Although many of us can rattle off in-depth specifications about our camera bodies or talk about complex post-processing techniques for hours at a time, surprisingly few photographers know how the guts of their camera actually operate. I realized recently that I was one of those people.
Even though I felt like a had a strong working knowledge of my camera and what its optimum settings were for a given shooting situation, I knew very little about the simple mechanical processes that happen behind the scenes every time I take a photo. So, I decided to take a look inside my DSLR and start learning the basic details about what makes my camera function and why different settings lead to different photos. First up on the list for How Do The Guts of Your Camera Work: 101…the shutter.
What Is A Shutter?
The shutter is the mechanical device that allows light to pass through a camera and reach the object that registers the scene at which the camera is pointed. For film cameras, this object is the film itself. For digital cameras, on the other hand, this object is the electronic sensor we hear mentioned so often when discussing the specs of a new camera. When the shutter release is triggered, the shutter, depending on the type, opens or moves so that the light it was blocking hits the film or sensor for a certain amount of time. The shutter speed chosen for your exposure determines for how long the shutter will allow light to hit the film or sensor, which in turn determines things like the brightness of your exposure and how motion of subjects in your scene are portrayed in your final image.
What Is A Focal-Plane Shutter?
There are different types of camera shutters, but the one that is most commonly used in today’s digital single-lens reflex (DSLR) and mirrorless cameras is the focal-plane shutter. There are different types of focal-plane shutters, each of which share the fact that they are located directly in front of the camera’s sensor. However, the characteristic they all have in common is that they sit within the camera body directly next to the sensors, as opposed to somewhere else, such as in the lens attached to your camera.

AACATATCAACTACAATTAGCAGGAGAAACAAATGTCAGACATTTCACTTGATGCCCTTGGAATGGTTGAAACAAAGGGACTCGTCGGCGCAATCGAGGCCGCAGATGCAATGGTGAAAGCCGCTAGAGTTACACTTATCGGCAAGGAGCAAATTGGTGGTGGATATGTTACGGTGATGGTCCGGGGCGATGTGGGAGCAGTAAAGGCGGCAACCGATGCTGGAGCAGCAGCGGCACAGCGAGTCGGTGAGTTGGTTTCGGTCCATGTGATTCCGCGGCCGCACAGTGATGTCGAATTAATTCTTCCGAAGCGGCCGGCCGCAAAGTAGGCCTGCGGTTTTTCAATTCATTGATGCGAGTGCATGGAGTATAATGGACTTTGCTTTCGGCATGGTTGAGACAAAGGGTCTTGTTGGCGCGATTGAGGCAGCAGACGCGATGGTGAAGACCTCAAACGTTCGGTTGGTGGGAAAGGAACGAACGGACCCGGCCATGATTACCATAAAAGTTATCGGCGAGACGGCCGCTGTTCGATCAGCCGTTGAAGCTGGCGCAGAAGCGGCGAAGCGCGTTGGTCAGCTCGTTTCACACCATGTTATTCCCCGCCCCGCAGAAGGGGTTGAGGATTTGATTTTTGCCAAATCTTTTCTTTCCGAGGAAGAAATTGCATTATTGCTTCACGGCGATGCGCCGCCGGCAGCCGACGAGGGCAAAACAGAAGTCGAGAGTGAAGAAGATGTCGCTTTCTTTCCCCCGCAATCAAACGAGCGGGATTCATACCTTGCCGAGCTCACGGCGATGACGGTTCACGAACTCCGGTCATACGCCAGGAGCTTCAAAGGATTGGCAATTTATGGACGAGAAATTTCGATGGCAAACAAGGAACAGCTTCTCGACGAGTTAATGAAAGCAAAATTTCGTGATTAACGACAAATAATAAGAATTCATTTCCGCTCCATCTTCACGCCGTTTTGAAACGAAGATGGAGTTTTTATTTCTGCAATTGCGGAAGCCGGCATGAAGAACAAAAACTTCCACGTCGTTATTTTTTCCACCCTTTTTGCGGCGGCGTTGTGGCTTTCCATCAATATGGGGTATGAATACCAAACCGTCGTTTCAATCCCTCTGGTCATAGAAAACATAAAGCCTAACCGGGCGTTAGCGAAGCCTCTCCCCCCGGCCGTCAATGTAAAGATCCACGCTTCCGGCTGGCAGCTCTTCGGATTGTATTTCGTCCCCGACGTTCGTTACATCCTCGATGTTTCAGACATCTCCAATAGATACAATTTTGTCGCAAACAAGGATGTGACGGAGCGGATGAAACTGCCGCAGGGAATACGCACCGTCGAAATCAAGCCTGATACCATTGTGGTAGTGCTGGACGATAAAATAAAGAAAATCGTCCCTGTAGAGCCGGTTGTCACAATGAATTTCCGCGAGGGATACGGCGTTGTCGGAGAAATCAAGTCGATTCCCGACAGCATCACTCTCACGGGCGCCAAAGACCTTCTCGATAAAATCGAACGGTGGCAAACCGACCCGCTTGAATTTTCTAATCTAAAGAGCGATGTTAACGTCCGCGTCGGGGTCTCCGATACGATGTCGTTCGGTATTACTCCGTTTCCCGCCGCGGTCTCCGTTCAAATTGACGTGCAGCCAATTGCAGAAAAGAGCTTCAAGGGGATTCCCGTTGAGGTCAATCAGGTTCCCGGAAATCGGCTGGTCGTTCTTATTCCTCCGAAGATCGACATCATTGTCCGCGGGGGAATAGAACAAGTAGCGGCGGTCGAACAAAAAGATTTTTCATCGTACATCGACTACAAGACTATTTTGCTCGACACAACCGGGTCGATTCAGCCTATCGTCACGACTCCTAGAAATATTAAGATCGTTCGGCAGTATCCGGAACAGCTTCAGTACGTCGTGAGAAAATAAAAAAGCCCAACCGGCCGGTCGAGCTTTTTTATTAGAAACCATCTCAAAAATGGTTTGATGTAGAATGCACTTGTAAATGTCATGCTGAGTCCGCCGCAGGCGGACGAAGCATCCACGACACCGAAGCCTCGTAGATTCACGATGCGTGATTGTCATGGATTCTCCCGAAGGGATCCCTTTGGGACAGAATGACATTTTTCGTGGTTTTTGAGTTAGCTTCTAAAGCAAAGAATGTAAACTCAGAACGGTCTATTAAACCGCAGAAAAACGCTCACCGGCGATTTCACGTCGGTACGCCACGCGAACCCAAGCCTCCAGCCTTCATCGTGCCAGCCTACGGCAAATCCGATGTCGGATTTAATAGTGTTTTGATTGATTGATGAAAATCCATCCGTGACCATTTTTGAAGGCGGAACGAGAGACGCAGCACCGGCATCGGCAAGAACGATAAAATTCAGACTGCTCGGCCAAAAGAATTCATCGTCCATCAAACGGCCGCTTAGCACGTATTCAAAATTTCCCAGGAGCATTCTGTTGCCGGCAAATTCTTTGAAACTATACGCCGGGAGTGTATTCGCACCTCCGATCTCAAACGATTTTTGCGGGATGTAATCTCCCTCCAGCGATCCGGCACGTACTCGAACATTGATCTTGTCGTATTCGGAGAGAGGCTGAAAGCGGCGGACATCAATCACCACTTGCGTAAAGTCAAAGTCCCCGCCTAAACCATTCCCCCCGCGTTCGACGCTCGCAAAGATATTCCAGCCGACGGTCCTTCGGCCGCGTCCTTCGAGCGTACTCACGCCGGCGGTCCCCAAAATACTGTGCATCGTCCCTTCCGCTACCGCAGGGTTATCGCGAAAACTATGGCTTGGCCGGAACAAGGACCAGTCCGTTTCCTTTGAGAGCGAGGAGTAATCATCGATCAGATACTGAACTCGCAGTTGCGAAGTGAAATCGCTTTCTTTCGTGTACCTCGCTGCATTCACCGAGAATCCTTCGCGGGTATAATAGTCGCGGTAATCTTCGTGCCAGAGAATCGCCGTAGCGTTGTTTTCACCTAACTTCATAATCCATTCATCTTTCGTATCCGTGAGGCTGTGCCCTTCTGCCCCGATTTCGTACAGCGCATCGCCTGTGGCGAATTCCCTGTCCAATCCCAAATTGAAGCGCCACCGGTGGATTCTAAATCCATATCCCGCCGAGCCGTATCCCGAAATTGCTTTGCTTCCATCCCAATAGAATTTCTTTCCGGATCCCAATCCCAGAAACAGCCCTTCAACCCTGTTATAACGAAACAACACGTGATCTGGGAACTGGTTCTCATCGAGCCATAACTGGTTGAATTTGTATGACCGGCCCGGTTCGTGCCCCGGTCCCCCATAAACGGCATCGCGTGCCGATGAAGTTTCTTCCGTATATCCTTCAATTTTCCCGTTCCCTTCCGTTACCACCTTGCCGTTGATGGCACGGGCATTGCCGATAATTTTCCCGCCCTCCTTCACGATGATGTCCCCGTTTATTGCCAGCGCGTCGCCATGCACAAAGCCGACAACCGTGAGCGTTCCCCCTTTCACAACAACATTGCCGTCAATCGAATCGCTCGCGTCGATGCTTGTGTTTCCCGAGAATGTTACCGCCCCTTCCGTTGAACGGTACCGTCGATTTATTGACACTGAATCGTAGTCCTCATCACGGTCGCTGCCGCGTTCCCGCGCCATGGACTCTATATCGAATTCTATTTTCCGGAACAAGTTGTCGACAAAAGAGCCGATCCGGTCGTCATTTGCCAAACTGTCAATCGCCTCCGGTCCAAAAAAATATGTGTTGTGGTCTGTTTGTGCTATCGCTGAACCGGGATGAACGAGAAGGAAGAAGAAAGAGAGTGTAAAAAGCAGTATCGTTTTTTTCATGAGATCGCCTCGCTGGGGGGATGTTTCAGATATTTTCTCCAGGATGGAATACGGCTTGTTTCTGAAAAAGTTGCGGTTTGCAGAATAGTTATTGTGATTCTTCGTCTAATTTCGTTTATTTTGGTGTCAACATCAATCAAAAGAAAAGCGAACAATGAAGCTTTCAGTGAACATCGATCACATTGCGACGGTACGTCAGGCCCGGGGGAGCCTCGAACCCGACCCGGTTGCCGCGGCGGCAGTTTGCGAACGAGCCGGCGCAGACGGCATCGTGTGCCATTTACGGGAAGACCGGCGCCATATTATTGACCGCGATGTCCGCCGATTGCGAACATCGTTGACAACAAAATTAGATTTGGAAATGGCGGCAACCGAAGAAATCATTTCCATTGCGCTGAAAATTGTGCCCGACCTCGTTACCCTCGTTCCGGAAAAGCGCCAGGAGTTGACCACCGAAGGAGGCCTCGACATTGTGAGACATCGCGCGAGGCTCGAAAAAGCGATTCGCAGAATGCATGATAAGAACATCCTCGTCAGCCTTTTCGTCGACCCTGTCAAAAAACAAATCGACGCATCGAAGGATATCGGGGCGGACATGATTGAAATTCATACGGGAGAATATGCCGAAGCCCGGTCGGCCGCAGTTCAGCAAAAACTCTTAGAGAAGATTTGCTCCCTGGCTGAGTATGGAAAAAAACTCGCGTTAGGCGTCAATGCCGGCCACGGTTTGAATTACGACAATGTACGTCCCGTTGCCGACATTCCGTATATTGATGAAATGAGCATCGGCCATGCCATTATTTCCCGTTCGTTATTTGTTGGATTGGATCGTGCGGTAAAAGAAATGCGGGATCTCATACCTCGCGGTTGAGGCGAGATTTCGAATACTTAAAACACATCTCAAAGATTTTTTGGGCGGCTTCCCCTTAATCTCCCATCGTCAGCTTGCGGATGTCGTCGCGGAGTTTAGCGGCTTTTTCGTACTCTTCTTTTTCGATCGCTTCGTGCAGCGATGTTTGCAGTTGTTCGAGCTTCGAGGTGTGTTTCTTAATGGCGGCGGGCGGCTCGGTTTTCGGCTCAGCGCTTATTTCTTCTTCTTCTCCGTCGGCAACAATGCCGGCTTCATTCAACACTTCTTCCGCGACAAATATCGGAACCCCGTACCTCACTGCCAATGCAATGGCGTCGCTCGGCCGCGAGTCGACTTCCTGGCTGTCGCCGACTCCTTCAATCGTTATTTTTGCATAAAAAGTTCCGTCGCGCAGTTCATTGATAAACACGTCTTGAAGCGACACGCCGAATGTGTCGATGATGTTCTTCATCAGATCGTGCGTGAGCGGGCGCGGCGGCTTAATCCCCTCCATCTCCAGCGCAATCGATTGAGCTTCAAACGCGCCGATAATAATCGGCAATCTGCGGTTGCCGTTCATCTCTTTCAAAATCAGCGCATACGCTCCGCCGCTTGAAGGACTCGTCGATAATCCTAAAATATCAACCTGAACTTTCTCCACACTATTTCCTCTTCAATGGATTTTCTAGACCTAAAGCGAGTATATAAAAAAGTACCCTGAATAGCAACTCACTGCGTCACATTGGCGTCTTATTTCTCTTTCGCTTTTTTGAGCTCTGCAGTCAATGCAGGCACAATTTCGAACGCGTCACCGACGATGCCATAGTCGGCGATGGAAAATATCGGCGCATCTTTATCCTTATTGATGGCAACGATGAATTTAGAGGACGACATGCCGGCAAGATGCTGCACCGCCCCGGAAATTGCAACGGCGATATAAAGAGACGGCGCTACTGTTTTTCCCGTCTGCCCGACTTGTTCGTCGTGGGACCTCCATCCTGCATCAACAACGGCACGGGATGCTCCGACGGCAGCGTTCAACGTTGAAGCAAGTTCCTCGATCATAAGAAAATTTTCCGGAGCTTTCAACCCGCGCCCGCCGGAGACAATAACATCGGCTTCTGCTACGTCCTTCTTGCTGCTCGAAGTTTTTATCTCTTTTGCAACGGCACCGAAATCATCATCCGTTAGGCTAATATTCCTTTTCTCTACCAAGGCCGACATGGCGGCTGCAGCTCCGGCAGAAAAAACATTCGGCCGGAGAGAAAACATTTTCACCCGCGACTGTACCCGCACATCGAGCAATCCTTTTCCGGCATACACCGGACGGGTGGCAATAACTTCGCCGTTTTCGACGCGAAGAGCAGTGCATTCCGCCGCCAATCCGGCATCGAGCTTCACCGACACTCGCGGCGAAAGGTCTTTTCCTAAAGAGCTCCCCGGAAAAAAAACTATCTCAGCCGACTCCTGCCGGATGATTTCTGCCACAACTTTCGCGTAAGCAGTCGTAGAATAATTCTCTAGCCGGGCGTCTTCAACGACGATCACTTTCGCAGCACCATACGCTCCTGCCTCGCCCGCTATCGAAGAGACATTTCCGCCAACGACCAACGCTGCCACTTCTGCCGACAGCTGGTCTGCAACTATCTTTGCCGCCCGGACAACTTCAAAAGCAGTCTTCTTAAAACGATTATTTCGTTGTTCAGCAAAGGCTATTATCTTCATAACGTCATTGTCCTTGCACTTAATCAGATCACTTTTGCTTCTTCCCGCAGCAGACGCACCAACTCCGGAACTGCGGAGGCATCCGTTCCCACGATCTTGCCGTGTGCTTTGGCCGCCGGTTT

For a focal-plane shutter to work properly, it needs to be able to expose the camera sensor to light for amounts of time ranging from mere fractions of a second all the way up to minutes or hours. This is typically accomplished by way of mechanical “curtains” which slide past the camera sensor, exposing either part or all of the sensor at once.
For an example of how this process works, think of curtains on either side of a window in your home. If the left curtain is drawn all the way to the right, blocking sunlight from entering your home, all you need to do is draw that curtain to the left to begin letting the light in. If you draw the left curtain all the way to left, the window will be unobstructed and sunlight will flood into your home. However, if you move the left curtain and the right curtain at the same time, leaving a six-inch gap between them as they move, you would allow only a sliver of light to move across the room as the curtains move to the other side of the window.
Drawing one curtain at a time and letting the light flood in is how your typical modern day focal-plane creates a long exposure. Allowing only a sliver of light at a time spill through the opening between the curtains represents how your camera creates a fast shutter speed. For a visual example of this process, check out the high-speed video below.
Shutter Speed Limitations